A young soldier in fatigues is running across our path waving a red flag. “This can’t be good,” I think. We’re in northwestern Mongolia, where we arrived on a dirt airstrip following a three-hour flight. Since then, we’ve been driving for seven hours in ancient Russian jeeps that rattle constantly as we rush to make it to the trailhead before dark. I’ve had a nagging feeling for several hours that we somehow got lost when we crossed a river earlier. The driver stops and has a heated exchange with the soldier, who seems very aggressive and is clearly intimidating him. The soldier asks for our passports and is also yelling about something else. The driver mentions “paper-paper.” I ask, What paper? What paper? I am sure the soldier wants to see some kind of permit, which we do not have. The driver and the soldier speak only a smattering of English, and I do not speak Mongolian, but I eventually decipher that the soldier’s commander has to see our passports. There’s a catch, though: the commander is not at the post, but will be back at 4:30. That doesn’t seem bad since it is now 3:45, but in these parts of the world time is a flexible concept. As I suspected, 4:30 comes along and, of course, there is still no commander. I push for more information. Now the soldier is saying the commander will be here at nine. Does that mean nine o’clock or the ninth of the month? I keep asking questions until a female officer comes out of the barracks. She is even less friendly, but I pour on the charm and convince her that she, the driver and I should go look for the commander while the others stay back as hostages.
We all paid a lot of money for an adventure, but we didn’t expect it to start so soon into our trip. We drive toward the mountains, asking every nomad we see if the commander is around. He has gone hunting on horseback into the mountains, someone says. Now we have no idea where he is or when he will be back. I keep pressing the woman officer for a solution. Suddenly, another officer walks out of a tent and informs us that he is second in command. I plead with him for help and he drives back to the military post with us, signs a short form and we are on our way to the trailhead.
The Snows of Mongolia
Seven of us are trekking through Mongolia’s Altai Mountains and have timed the nine-day journey to finish at the village of Olgii for the two-day Nadaam festival, one of the most popular events in Mongolia. The festival’s first day is all about wrestling; the second one features horse racing.
As treks go, this one is not that difficult compared, say, to an adventure in the Himalayas. The terrain includes beautiful meadows and open areas, with a maximum elevation of only 11,100 feet. Our support staff consists of two guides, two cooks, six camels and 28 horses, which carry our supplies, equipment and sometimes us. The local people are friendly and the nomads we meet along the way are hospitable and fun to photograph. On the day we are to cross the pass at the highest point of the trek, we begin early in splendid weather. As usual, the camels loaded with our gear pass us and we agree with their drivers to meet at the top. We keep the horses with us in case we need them to ford any rivers or ride if we tire. The trail crosses a couple of small rivers, then a gorgeous valley with a few herder camps, and eventually climbs steeply upward—difficult, but still not as challenging as approaching a Himalayan pass.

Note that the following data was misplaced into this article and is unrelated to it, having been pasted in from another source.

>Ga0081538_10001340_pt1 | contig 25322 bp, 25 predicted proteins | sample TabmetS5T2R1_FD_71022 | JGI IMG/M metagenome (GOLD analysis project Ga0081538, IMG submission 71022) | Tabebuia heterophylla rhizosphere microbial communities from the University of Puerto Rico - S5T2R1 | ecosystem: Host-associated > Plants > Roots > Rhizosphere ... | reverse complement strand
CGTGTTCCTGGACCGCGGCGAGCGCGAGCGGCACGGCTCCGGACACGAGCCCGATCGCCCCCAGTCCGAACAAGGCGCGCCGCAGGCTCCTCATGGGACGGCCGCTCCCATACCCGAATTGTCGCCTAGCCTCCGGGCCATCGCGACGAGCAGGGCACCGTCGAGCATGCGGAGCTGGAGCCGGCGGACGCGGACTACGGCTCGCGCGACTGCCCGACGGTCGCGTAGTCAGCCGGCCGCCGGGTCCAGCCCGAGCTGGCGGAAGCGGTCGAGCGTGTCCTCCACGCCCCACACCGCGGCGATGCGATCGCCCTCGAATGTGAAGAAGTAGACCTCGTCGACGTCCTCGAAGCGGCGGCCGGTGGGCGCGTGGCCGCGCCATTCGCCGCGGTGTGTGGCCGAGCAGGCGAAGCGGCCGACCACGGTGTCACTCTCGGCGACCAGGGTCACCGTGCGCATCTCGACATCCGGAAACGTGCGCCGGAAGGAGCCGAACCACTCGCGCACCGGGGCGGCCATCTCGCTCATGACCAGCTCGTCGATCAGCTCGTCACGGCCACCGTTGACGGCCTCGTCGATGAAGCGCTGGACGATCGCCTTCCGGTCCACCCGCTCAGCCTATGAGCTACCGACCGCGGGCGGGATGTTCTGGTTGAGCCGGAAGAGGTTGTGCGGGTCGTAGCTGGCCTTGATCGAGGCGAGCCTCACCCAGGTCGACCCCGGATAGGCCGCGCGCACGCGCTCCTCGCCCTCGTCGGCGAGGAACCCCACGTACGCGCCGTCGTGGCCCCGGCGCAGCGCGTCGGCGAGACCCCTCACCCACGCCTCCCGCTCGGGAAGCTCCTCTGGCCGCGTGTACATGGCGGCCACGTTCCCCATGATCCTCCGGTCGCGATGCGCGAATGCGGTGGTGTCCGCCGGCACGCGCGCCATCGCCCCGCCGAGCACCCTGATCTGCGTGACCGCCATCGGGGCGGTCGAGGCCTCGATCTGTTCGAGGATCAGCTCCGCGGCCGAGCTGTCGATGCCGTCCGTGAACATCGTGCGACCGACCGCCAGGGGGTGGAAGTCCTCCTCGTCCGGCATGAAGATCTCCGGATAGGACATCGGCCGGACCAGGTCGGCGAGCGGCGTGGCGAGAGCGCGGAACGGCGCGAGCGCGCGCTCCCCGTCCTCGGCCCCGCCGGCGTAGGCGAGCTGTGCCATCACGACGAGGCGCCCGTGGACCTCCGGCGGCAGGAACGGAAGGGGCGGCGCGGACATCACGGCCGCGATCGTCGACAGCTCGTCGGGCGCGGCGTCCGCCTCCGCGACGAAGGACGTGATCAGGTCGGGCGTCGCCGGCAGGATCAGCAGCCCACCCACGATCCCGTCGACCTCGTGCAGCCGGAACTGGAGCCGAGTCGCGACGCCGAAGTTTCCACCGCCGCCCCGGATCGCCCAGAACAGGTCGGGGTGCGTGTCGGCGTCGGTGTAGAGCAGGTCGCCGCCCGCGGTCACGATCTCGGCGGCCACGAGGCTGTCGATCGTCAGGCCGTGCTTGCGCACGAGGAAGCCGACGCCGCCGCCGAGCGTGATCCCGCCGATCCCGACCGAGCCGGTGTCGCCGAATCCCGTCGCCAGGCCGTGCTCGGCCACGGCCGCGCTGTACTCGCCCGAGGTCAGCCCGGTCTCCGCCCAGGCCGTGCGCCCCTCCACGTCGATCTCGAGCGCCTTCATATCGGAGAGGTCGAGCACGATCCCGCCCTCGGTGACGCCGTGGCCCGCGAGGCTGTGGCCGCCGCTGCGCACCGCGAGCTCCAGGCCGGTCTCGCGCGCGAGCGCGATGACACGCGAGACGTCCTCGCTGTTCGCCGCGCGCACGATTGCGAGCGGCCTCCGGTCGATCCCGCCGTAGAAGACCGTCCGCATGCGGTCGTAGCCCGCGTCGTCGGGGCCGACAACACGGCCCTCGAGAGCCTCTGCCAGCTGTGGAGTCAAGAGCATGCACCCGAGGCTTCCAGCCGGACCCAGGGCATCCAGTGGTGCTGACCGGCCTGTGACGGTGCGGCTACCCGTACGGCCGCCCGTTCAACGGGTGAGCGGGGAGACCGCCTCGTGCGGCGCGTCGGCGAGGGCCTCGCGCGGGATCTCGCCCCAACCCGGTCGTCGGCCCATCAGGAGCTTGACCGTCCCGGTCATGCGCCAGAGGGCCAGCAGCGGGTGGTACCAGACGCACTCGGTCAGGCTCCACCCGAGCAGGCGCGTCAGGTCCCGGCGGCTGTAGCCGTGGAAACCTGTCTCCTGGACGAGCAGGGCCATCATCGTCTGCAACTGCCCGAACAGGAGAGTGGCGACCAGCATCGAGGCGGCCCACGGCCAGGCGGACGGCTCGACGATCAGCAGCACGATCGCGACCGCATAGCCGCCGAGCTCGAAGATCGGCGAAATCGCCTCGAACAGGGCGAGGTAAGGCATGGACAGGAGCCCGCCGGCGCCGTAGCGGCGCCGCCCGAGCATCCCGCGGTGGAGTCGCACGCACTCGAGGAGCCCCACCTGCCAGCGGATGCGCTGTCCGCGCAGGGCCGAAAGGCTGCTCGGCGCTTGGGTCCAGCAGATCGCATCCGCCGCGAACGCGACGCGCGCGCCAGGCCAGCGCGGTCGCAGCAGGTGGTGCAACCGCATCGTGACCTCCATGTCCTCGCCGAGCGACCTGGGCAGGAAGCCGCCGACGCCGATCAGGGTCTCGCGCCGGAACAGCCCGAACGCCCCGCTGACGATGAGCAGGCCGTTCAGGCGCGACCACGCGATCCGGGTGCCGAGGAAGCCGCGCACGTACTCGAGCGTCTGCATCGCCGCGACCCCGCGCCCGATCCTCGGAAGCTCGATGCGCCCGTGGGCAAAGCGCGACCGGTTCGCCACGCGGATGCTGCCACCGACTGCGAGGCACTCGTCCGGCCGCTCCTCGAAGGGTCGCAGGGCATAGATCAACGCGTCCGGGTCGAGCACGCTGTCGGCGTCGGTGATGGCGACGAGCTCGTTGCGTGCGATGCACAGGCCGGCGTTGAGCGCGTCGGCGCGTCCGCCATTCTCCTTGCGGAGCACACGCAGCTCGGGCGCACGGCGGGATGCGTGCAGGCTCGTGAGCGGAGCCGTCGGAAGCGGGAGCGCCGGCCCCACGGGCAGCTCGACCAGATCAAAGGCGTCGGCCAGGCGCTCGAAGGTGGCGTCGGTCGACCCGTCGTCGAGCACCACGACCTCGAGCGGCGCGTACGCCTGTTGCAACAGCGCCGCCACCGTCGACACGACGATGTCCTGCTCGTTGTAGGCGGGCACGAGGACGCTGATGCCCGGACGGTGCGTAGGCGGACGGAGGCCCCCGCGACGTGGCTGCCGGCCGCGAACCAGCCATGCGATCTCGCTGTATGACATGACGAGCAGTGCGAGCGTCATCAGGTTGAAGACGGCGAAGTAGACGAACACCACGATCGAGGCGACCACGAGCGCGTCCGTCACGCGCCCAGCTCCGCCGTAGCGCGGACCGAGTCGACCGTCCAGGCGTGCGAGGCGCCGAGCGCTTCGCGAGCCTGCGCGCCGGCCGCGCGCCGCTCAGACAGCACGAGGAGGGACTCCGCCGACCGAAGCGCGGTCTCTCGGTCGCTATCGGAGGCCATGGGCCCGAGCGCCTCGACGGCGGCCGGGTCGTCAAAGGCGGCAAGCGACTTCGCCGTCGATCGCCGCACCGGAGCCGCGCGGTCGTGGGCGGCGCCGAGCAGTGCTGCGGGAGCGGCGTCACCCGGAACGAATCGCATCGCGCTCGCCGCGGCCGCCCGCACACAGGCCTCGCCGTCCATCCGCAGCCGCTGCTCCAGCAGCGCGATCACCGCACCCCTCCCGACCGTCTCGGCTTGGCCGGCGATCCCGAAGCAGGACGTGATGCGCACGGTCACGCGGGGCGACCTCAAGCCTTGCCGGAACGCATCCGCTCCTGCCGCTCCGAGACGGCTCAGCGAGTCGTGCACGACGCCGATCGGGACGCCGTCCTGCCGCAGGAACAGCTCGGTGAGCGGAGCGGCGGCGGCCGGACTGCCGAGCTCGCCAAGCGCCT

The ground is snow-free until we reach the top around noon. The camels and their drivers are there already, waiting for us. The pass itself is more like a long plateau and is covered with snow. Before making the traverse, we stop to have lunch, recover a little from the climb and put on our snow gear and gaiters.
I grow apprehensive about the time and want to take advantage of the clear skies, so we cut our rest short and head out across the pass. The horsemen stay behind, saying they will catch up shortly. Soon we are breaking trail in deep snow. About halfway across the pass, where the snow rises to our waists in places, I realize the horses and camels are no longer following us. I ask our guide what happened.“They turned around because they could not cross. The snow is too deep,” he says, softly. “Great,” I think to myself, “we are up on top of the pass in deep snow and the camels and horses left us to cross somewhere else!”
We have no choice but to push across the second half of the pass. There is no time to turn back, but even if there were time we would be without supplies. I eat almost a whole package of M&Ms and hold my temper. The weather is good and all of us are fit, but the going is still very difficult because we are not sure where the actual pass is. After a few hours, a number of detours and a dangerous descent on scree, we make it to the other side. Despite our weariness, we are elated by the spectacular view of the valley that lies before us—full of brilliantly colored wildflowers. The scenery is some of the most stunningly lovely I’ve ever seen.